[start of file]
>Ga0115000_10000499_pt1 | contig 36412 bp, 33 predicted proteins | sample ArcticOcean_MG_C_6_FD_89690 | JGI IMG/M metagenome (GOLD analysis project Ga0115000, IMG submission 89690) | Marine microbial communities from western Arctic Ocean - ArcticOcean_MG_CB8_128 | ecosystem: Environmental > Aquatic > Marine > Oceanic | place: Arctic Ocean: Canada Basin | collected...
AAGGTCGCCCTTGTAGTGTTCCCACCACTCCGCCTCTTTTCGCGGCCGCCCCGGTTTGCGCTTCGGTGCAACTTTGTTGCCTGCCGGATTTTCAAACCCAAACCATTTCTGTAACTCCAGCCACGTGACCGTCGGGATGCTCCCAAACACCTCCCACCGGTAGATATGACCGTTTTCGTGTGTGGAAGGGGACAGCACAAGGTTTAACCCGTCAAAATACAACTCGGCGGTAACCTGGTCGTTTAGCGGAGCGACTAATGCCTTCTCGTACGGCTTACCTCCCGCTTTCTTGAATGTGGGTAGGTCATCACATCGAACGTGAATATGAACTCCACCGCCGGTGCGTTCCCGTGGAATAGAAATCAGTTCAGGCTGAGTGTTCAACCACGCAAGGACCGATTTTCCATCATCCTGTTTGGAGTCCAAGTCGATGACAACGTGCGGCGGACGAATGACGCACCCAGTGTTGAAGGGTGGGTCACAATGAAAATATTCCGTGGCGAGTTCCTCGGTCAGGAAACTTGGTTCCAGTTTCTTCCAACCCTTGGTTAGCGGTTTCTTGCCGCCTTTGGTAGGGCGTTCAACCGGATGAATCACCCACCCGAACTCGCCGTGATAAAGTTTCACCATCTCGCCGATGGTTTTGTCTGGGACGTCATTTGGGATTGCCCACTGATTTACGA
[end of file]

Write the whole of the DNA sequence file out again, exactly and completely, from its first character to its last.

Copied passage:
>Ga0115000_10000499_pt1 | contig 36412 bp, 33 predicted proteins | sample ArcticOcean_MG_C_6_FD_89690 | JGI IMG/M metagenome (GOLD analysis project Ga0115000, IMG submission 89690) | Marine microbial communities from western Arctic Ocean - ArcticOcean_MG_CB8_128 | ecosystem: Environmental > Aquatic > Marine > Oceanic | place: Arctic Ocean: Canada Basin | collected...
AAGGTCGCCCTTGTAGTGTTCCCACCACTCCGCCTCTTTTCGCGGCCGCCCCGGTTTGCGCTTCGGTGCAACTTTGTTGCCTGCCGGATTTTCAAACCCAAACCATTTCTGTAACTCCAGCCACGTGACCGTCGGGATGCTCCCAAACACCTCCCACCGGTAGATATGACCGTTTTCGTGTGTGGAAGGGGACAGCACAAGGTTTAACCCGTCAAAATACAACTCGGCGGTAACCTGGTCGTTTAGCGGAGCGACTAATGCCTTCTCGTACGGCTTACCTCCCGCTTTCTTGAATGTGGGTAGGTCATCACATCGAACGTGAATATGAACTCCACCGCCGGTGCGTTCCCGTGGAATAGAAATCAGTTCAGGCTGAGTGTTCAACCACGCAAGGACCGATTTTCCATCATCCTGTTTGGAGTCCAAGTCGATGACAACGTGCGGCGGACGAATGACGCACCCAGTGTTGAAGGGTGGGTCACAATGAAAATATTCCGTGGCGAGTTCCTCGGTCAGGAAACTTGGTTCCAGTTTCTTCCAACCCTTGGTTAGCGGTTTCTTGCCGCCTTTGGTAGGGCGTTCAACCGGATGAATCACCCACCCGAACTCGCCGTGATAAAGTTTCACCATCTCGCCGATGGTTTTGTCTGGGACGTCATTTGGGATTGCCCACTGATTTACGA